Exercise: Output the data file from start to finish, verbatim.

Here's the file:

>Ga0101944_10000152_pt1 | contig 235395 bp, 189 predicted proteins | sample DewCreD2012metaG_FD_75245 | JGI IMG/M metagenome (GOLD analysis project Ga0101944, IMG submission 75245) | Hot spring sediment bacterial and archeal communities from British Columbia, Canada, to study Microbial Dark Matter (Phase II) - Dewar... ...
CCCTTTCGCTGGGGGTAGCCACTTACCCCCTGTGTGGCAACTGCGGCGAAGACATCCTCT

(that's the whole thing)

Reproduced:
>Ga0101944_10000152_pt1 | contig 235395 bp, 189 predicted proteins | sample DewCreD2012metaG_FD_75245 | JGI IMG/M metagenome (GOLD analysis project Ga0101944, IMG submission 75245) | Hot spring sediment bacterial and archeal communities from British Columbia, Canada, to study Microbial Dark Matter (Phase II) - Dewar... ...
CCCTTTCGCTGGGGGTAGCCACTTACCCCCTGTGTGGCAACTGCGGCGAAGACATCCTCT